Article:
But within compliance, it was not really hands-on, it was more like a reviewing role after the business has already finalized with that assignment. In the end, compliance would come in, review the whole thing and we’ll say, we don’t like it and re-do it or whatsoever, and to be honest, I think that it causes a lot of frustration on both sides. It’s also not very efficient,  to let people run for a month with things we can already tell them at the very beginning that this is never going to fly. So, what we had in the past month is a so-called pressure cooker sessions on the mentioned documents, but not only on those also others, where we are working together with people from different lines of defence and different tiers of, for example, compliance – I’m corporate compliance, but we also have local compliance – and together with our different business units like wholesale banking, market leaders, and so on,  the local compliance representatives, the corporate compliance and others come together on a big table and then you discuss for example the policy, the requirements that are reflected in there and then you get the view from the business on it, for example, and vice versa.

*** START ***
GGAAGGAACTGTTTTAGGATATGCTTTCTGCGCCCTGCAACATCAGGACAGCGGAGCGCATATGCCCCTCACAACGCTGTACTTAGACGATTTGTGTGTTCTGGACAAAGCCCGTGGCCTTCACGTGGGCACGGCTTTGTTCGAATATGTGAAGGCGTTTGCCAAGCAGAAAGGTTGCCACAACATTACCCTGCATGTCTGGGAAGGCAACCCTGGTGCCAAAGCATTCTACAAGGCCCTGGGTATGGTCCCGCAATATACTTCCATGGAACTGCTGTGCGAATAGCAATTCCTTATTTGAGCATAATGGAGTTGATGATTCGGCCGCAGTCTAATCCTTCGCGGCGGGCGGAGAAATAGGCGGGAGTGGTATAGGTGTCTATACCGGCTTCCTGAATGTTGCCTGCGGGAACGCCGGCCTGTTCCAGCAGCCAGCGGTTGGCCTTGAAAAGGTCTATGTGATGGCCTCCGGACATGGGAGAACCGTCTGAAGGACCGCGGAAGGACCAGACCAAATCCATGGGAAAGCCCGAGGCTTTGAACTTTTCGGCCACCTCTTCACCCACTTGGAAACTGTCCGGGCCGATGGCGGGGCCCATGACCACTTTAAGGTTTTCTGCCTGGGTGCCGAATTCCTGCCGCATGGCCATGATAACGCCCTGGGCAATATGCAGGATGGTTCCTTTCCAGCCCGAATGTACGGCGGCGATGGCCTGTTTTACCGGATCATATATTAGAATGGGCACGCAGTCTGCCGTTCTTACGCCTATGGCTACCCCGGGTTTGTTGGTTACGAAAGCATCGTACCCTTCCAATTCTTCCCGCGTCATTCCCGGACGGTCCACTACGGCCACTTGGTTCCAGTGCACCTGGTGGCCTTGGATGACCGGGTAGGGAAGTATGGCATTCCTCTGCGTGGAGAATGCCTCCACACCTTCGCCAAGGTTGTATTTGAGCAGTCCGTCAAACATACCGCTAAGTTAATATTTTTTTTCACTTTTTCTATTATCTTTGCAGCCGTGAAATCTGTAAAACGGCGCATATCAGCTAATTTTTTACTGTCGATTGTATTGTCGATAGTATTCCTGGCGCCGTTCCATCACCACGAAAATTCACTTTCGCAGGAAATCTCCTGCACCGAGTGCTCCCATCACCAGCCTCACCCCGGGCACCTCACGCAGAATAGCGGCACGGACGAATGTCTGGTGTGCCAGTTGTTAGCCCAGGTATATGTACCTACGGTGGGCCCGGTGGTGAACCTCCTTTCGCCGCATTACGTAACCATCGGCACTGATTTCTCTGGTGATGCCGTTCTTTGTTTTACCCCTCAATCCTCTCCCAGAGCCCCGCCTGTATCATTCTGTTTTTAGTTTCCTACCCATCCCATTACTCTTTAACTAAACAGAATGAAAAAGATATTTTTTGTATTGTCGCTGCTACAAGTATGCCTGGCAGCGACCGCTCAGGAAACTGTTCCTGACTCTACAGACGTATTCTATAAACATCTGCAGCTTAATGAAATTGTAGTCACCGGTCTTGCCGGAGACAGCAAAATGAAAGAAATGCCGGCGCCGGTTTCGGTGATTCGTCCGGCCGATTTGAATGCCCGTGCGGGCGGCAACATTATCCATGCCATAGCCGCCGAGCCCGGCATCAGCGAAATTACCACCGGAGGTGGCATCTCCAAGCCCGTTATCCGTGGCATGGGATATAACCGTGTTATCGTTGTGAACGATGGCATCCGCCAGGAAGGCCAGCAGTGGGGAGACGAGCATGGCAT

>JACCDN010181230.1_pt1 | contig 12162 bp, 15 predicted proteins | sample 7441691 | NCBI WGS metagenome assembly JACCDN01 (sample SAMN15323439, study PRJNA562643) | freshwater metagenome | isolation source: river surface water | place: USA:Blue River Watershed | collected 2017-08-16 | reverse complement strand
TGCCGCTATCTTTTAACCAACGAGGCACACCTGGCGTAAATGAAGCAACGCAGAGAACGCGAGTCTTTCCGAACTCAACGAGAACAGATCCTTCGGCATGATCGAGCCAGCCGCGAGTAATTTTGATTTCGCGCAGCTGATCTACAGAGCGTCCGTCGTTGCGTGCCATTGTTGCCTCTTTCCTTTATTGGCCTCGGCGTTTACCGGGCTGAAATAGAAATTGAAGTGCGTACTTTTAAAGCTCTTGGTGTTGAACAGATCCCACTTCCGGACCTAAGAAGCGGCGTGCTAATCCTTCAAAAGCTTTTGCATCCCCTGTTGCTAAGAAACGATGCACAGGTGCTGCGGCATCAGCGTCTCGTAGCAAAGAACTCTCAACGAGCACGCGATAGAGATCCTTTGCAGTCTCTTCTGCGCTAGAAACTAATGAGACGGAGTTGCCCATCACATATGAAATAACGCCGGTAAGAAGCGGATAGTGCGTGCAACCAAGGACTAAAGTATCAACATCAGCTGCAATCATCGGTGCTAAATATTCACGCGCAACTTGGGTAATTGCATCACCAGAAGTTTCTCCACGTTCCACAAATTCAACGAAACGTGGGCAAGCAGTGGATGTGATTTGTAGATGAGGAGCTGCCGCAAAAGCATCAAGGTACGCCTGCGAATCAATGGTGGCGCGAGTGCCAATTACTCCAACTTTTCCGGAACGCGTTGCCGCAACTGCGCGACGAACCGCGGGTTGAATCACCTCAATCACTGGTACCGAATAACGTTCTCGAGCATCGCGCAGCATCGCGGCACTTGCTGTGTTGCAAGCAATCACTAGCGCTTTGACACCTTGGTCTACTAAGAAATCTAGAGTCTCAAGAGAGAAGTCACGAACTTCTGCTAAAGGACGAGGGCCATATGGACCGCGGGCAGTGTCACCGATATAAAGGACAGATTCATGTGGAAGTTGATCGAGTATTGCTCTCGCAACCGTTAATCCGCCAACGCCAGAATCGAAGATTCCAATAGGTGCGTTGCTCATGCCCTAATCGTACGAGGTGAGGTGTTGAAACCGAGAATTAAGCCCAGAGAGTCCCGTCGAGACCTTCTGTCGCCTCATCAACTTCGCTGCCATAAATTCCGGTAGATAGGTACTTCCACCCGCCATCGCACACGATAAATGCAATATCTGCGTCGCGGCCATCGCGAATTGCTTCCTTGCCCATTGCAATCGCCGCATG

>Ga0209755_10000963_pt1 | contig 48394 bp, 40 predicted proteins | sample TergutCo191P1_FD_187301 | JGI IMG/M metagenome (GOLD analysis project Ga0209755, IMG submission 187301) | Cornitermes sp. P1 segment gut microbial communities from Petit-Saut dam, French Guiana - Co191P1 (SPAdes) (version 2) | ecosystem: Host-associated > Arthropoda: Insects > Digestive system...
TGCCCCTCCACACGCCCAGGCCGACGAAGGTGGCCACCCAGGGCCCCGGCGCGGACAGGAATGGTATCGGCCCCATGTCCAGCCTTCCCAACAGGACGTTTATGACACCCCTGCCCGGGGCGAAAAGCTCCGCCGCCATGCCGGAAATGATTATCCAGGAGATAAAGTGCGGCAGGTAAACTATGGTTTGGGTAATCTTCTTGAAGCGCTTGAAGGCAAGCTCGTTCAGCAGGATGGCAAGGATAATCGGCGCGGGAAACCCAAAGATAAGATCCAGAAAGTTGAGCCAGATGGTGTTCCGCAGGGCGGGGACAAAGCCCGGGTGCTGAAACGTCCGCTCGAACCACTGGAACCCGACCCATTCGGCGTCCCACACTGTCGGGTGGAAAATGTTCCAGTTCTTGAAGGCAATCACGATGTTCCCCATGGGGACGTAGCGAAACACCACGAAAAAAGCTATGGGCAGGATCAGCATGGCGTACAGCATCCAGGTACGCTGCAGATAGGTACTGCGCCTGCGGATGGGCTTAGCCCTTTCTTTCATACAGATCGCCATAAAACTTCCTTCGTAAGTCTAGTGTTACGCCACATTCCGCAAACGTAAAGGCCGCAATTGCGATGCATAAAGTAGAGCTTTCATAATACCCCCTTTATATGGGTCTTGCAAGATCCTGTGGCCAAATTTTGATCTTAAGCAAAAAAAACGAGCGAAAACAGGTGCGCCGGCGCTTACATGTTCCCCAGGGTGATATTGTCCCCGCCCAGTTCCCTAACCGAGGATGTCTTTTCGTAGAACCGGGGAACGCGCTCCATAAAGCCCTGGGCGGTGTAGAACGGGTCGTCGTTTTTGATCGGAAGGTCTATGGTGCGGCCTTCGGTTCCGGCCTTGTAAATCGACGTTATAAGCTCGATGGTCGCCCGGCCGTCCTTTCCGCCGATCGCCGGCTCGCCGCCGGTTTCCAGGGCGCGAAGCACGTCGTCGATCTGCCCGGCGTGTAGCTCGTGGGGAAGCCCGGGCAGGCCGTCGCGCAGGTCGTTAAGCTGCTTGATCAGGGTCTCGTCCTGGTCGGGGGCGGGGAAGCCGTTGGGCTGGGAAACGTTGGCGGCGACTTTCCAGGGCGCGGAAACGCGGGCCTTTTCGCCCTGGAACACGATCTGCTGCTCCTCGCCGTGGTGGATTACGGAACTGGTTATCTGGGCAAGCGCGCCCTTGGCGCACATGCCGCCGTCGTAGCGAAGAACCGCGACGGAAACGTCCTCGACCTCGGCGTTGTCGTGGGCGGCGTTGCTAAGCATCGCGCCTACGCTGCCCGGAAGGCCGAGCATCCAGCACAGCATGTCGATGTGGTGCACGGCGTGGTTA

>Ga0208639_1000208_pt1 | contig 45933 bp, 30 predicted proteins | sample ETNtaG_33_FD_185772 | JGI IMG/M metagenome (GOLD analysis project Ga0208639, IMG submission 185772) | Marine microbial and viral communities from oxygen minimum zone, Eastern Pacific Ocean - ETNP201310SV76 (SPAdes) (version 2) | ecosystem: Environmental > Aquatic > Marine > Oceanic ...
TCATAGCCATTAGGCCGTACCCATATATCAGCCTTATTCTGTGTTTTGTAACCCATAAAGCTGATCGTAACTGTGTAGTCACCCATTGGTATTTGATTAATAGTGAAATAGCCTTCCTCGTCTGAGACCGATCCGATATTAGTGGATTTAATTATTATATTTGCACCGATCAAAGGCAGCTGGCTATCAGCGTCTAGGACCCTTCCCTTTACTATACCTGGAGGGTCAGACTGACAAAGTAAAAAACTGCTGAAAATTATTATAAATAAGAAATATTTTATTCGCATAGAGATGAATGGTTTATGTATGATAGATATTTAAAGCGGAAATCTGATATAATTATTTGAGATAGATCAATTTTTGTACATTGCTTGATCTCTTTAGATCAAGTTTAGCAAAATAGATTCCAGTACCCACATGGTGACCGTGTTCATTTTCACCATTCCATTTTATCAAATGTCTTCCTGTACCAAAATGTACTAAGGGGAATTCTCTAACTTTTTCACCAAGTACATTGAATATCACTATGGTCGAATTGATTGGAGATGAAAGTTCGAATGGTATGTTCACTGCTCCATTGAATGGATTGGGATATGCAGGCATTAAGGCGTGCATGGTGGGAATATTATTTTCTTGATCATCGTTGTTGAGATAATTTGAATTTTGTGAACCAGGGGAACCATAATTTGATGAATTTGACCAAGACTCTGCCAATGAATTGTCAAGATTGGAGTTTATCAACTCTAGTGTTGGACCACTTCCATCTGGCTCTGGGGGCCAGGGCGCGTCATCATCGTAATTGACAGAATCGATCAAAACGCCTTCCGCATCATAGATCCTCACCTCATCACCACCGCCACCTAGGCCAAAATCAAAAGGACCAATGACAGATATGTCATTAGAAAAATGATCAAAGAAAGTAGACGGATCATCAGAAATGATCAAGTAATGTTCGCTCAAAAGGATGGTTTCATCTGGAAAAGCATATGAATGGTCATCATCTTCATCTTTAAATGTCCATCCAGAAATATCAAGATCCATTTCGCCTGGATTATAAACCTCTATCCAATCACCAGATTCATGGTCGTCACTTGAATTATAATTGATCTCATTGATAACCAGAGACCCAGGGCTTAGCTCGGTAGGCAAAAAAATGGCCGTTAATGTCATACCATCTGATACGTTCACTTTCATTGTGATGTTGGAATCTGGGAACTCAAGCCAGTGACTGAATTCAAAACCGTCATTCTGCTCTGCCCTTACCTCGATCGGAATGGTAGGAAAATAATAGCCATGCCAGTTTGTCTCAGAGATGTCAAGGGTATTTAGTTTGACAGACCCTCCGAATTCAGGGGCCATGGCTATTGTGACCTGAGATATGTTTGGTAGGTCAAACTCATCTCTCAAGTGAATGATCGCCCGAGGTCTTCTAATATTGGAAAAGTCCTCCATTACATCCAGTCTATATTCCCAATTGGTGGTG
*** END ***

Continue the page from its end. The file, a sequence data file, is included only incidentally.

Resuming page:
We are on the table for those process documents and we are challenging them from the very beginning and also not only that, I’m not limiting my review to “is this in line with the policy,” meaning with regulations but my review goes also to say hey this process flow, for example, is not correct, or this process you’re designing might be, let’s say, in line with our policy, but a process design perspective, it is not lean and not smart. So you want to redo that, or, writing a whole section of stuff, but where is the added value? You also have to focus on your audience and what they want to get out of that document. And I think, coming back to the starting point, after having said all that, the functions are moving closer together, they see the interconnections between each other and this “I’m the first line and I’m only doing process design and I’m only doing business; I’m the second line, I’m only looking at requirements and if this process is smart or not is none of my interests” thinking in those silos is breaking up a bit, and making things more open.